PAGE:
People with BPD are highly tuned into their environment. Hypervigilance is another hallmark of BPD.
The Many Faces of Being Borderline
By SONIA NEALE
Misreading neutral facial expressions as hostile is reported to be what distinguishes BPD from other mental illness disorders according to this article from US News Health
Rolling the eyes, the extended blink, the nose wrinkle, the eyebrow rise, the lip twitch; all these can be erroneously interpreted as provocative, insulting and combative and cause huge ruptures in relationships. However, sometimes these interpretations are spot on. We can display our deepest prejudices in our facial expressions and not even know it.
The eyebrow rise can display surprise, the nose wrinkle can portray disgust and the extended blink, an indication that the person is either bored to death or that you have tapped into some shameful secret or synchronous event or both. I’ve been eerily accurate on several occasions with my therapist through the extended blink and the nose wrinkle; all confirmed by subsequent personal interrogation, just short of thumb screws, to extract a confession. But the hotter my mood, the less accurate I am. Depending on my internal state, misinterpretation is also possible.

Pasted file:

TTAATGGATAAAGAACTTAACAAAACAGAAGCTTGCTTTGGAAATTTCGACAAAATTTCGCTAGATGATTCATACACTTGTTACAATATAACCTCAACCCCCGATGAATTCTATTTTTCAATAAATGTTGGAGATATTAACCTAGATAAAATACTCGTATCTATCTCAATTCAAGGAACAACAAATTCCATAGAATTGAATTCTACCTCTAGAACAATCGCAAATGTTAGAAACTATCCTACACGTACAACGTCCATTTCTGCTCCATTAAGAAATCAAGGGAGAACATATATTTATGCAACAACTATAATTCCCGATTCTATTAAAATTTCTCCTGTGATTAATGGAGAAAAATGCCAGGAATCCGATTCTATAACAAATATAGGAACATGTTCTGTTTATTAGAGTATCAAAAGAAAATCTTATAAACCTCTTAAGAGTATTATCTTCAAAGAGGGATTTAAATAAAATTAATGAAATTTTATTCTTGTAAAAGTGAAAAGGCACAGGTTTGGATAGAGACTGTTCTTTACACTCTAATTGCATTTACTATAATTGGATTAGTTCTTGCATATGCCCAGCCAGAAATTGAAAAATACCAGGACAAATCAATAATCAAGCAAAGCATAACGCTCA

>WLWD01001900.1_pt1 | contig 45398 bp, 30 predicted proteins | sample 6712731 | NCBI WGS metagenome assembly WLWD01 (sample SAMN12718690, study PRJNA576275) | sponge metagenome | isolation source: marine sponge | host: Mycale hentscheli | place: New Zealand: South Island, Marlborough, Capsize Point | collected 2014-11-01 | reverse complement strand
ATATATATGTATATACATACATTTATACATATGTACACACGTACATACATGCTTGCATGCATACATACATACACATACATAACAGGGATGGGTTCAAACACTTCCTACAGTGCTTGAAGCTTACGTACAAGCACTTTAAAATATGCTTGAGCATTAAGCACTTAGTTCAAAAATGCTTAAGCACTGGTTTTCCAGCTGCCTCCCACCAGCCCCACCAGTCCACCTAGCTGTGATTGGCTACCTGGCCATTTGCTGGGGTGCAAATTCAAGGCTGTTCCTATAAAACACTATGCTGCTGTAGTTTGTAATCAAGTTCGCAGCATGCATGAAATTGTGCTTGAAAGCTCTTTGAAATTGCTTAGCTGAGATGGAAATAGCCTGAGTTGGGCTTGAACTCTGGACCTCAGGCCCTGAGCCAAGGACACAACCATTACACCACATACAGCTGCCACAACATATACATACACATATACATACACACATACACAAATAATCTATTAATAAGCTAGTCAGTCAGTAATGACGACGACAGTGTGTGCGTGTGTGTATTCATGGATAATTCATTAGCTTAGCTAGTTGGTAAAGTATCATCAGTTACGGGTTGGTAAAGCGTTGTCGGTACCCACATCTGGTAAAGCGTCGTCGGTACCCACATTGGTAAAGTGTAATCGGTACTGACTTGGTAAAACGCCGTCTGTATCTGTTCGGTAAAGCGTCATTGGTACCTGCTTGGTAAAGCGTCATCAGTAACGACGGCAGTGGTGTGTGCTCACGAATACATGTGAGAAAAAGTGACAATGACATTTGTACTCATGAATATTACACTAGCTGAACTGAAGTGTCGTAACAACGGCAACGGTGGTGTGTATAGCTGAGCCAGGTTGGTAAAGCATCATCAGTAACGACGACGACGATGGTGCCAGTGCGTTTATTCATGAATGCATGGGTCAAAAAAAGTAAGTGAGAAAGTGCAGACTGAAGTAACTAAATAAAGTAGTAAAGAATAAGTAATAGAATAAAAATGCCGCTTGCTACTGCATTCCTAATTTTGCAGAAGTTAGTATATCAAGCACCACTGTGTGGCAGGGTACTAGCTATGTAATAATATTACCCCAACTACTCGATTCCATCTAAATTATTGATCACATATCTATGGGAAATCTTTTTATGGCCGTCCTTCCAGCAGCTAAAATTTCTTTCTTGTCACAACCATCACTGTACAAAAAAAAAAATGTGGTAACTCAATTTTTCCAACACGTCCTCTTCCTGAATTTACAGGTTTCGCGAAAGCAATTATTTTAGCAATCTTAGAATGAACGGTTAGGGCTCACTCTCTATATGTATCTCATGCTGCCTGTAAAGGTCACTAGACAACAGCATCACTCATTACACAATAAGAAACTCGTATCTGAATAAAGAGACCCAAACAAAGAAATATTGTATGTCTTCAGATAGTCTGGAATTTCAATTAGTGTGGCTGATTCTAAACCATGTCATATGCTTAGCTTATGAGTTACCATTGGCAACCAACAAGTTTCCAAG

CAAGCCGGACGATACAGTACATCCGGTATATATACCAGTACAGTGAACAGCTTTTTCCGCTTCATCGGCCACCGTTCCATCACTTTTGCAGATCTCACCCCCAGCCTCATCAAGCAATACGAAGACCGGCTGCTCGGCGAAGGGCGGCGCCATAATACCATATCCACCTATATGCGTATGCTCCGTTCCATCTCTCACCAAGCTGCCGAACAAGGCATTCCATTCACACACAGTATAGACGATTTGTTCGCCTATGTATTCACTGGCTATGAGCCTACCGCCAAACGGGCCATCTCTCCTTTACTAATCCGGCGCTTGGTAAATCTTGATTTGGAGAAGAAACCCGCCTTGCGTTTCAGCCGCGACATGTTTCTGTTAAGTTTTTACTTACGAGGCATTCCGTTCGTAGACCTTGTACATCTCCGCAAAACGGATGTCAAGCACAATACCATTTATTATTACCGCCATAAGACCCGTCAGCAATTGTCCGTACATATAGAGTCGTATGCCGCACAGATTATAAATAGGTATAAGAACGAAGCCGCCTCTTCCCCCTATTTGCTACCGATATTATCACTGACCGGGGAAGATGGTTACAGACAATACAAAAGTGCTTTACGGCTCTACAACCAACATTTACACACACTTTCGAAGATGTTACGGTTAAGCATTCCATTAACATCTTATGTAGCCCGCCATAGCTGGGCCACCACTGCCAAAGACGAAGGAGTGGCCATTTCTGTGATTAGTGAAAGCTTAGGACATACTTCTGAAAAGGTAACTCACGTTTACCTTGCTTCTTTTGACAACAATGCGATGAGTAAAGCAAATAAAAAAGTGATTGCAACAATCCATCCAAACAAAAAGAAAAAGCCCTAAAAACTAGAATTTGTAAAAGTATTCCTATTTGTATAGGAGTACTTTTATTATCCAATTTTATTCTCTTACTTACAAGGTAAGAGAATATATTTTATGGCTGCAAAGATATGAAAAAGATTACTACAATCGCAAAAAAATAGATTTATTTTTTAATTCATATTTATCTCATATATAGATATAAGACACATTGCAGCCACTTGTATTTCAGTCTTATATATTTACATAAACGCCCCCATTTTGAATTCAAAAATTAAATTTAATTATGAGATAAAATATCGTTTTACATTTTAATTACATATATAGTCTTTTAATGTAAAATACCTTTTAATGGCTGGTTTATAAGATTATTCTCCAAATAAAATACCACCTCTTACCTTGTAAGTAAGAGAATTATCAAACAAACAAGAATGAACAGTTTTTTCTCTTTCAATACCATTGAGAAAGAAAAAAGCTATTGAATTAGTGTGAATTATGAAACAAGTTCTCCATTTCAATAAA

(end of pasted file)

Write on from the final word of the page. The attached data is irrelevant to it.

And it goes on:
People with BPD are highly tuned into their environment. Hypervigilance is another hallmark of BPD. This is a learned survival skill, where accurately interpreting the finer nuances of another’s intentions can save one’s life. Getting it right albeit half the time means you can go on to live another day. It means you will survive long enough to pass your genes onto the next generation. This makes perfectly logical evolutionary sense.